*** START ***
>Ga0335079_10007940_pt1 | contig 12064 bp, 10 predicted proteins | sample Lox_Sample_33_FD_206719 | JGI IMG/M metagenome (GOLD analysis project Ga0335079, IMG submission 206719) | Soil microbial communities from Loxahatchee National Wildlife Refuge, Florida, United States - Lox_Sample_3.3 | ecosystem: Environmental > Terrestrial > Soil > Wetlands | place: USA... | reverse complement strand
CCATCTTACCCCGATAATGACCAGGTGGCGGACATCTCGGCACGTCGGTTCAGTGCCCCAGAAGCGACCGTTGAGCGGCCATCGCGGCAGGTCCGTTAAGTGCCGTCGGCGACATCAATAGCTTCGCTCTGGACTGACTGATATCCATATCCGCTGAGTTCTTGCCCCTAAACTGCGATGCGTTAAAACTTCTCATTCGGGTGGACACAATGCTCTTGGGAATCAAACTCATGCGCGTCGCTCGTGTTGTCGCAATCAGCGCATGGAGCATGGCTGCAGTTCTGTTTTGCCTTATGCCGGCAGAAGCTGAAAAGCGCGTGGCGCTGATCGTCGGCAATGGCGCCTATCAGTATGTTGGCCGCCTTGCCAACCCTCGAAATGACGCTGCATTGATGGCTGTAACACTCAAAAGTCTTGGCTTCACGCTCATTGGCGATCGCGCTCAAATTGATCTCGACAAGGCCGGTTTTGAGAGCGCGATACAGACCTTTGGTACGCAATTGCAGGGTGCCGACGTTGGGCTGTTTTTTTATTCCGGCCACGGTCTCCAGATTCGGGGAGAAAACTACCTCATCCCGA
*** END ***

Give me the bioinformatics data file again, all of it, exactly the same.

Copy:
>Ga0335079_10007940_pt1 | contig 12064 bp, 10 predicted proteins | sample Lox_Sample_33_FD_206719 | JGI IMG/M metagenome (GOLD analysis project Ga0335079, IMG submission 206719) | Soil microbial communities from Loxahatchee National Wildlife Refuge, Florida, United States - Lox_Sample_3.3 | ecosystem: Environmental > Terrestrial > Soil > Wetlands | place: USA... | reverse complement strand
CCATCTTACCCCGATAATGACCAGGTGGCGGACATCTCGGCACGTCGGTTCAGTGCCCCAGAAGCGACCGTTGAGCGGCCATCGCGGCAGGTCCGTTAAGTGCCGTCGGCGACATCAATAGCTTCGCTCTGGACTGACTGATATCCATATCCGCTGAGTTCTTGCCCCTAAACTGCGATGCGTTAAAACTTCTCATTCGGGTGGACACAATGCTCTTGGGAATCAAACTCATGCGCGTCGCTCGTGTTGTCGCAATCAGCGCATGGAGCATGGCTGCAGTTCTGTTTTGCCTTATGCCGGCAGAAGCTGAAAAGCGCGTGGCGCTGATCGTCGGCAATGGCGCCTATCAGTATGTTGGCCGCCTTGCCAACCCTCGAAATGACGCTGCATTGATGGCTGTAACACTCAAAAGTCTTGGCTTCACGCTCATTGGCGATCGCGCTCAAATTGATCTCGACAAGGCCGGTTTTGAGAGCGCGATACAGACCTTTGGTACGCAATTGCAGGGTGCCGACGTTGGGCTGTTTTTTTATTCCGGCCACGGTCTCCAGATTCGGGGAGAAAACTACCTCATCCCGA